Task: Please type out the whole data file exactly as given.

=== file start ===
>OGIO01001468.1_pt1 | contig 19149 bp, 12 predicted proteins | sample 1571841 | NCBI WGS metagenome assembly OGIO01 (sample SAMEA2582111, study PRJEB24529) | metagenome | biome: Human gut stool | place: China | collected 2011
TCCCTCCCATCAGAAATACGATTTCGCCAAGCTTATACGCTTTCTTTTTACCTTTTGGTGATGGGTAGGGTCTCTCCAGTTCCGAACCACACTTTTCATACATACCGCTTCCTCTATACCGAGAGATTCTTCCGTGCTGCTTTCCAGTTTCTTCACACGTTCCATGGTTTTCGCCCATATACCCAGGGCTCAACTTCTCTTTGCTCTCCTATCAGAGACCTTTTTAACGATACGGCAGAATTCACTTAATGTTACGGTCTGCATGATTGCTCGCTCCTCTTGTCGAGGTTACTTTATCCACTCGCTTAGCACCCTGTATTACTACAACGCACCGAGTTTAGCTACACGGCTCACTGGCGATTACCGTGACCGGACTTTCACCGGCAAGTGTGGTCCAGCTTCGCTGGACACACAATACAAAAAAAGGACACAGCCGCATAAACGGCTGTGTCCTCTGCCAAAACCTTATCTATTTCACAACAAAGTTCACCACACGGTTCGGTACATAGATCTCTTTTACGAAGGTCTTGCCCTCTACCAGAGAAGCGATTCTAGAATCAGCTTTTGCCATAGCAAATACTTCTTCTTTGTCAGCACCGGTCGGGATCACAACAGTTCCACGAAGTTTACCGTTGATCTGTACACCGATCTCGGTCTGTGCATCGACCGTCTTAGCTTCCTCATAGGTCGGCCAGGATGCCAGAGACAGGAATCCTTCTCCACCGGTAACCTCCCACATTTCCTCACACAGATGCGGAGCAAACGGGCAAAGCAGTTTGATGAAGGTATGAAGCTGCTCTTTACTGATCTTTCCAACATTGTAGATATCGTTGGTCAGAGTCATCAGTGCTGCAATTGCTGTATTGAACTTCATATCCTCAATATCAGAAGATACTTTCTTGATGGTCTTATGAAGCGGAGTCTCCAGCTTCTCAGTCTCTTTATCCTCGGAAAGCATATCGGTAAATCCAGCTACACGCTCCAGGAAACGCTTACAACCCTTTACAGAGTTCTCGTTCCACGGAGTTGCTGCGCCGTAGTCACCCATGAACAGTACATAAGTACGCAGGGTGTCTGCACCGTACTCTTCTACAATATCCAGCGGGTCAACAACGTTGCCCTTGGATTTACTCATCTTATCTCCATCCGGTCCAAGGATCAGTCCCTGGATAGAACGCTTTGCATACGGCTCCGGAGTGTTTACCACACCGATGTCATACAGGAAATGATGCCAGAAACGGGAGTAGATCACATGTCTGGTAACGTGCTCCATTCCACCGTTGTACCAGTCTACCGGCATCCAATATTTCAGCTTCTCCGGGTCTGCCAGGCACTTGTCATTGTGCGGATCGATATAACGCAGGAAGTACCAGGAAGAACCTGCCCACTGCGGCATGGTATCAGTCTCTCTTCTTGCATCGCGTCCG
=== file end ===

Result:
>OGIO01001468.1_pt1 | contig 19149 bp, 12 predicted proteins | sample 1571841 | NCBI WGS metagenome assembly OGIO01 (sample SAMEA2582111, study PRJEB24529) | metagenome | biome: Human gut stool | place: China | collected 2011
TCCCTCCCATCAGAAATACGATTTCGCCAAGCTTATACGCTTTCTTTTTACCTTTTGGTGATGGGTAGGGTCTCTCCAGTTCCGAACCACACTTTTCATACATACCGCTTCCTCTATACCGAGAGATTCTTCCGTGCTGCTTTCCAGTTTCTTCACACGTTCCATGGTTTTCGCCCATATACCCAGGGCTCAACTTCTCTTTGCTCTCCTATCAGAGACCTTTTTAACGATACGGCAGAATTCACTTAATGTTACGGTCTGCATGATTGCTCGCTCCTCTTGTCGAGGTTACTTTATCCACTCGCTTAGCACCCTGTATTACTACAACGCACCGAGTTTAGCTACACGGCTCACTGGCGATTACCGTGACCGGACTTTCACCGGCAAGTGTGGTCCAGCTTCGCTGGACACACAATACAAAAAAAGGACACAGCCGCATAAACGGCTGTGTCCTCTGCCAAAACCTTATCTATTTCACAACAAAGTTCACCACACGGTTCGGTACATAGATCTCTTTTACGAAGGTCTTGCCCTCTACCAGAGAAGCGATTCTAGAATCAGCTTTTGCCATAGCAAATACTTCTTCTTTGTCAGCACCGGTCGGGATCACAACAGTTCCACGAAGTTTACCGTTGATCTGTACACCGATCTCGGTCTGTGCATCGACCGTCTTAGCTTCCTCATAGGTCGGCCAGGATGCCAGAGACAGGAATCCTTCTCCACCGGTAACCTCCCACATTTCCTCACACAGATGCGGAGCAAACGGGCAAAGCAGTTTGATGAAGGTATGAAGCTGCTCTTTACTGATCTTTCCAACATTGTAGATATCGTTGGTCAGAGTCATCAGTGCTGCAATTGCTGTATTGAACTTCATATCCTCAATATCAGAAGATACTTTCTTGATGGTCTTATGAAGCGGAGTCTCCAGCTTCTCAGTCTCTTTATCCTCGGAAAGCATATCGGTAAATCCAGCTACACGCTCCAGGAAACGCTTACAACCCTTTACAGAGTTCTCGTTCCACGGAGTTGCTGCGCCGTAGTCACCCATGAACAGTACATAAGTACGCAGGGTGTCTGCACCGTACTCTTCTACAATATCCAGCGGGTCAACAACGTTGCCCTTGGATTTACTCATCTTATCTCCATCCGGTCCAAGGATCAGTCCCTGGATAGAACGCTTTGCATACGGCTCCGGAGTGTTTACCACACCGATGTCATACAGGAAATGATGCCAGAAACGGGAGTAGATCACATGTCTGGTAACGTGCTCCATTCCACCGTTGTACCAGTCTACCGGCATCCAATATTTCAGCTTCTCCGGGTCTGCCAGGCACTTGTCATTGTGCGGATCGATATAACGCAGGAAGTACCAGGAAGAACCTGCCCACTGCGGCATGGTATCAGTCTCTCTTCTTGCATCGCGTCCG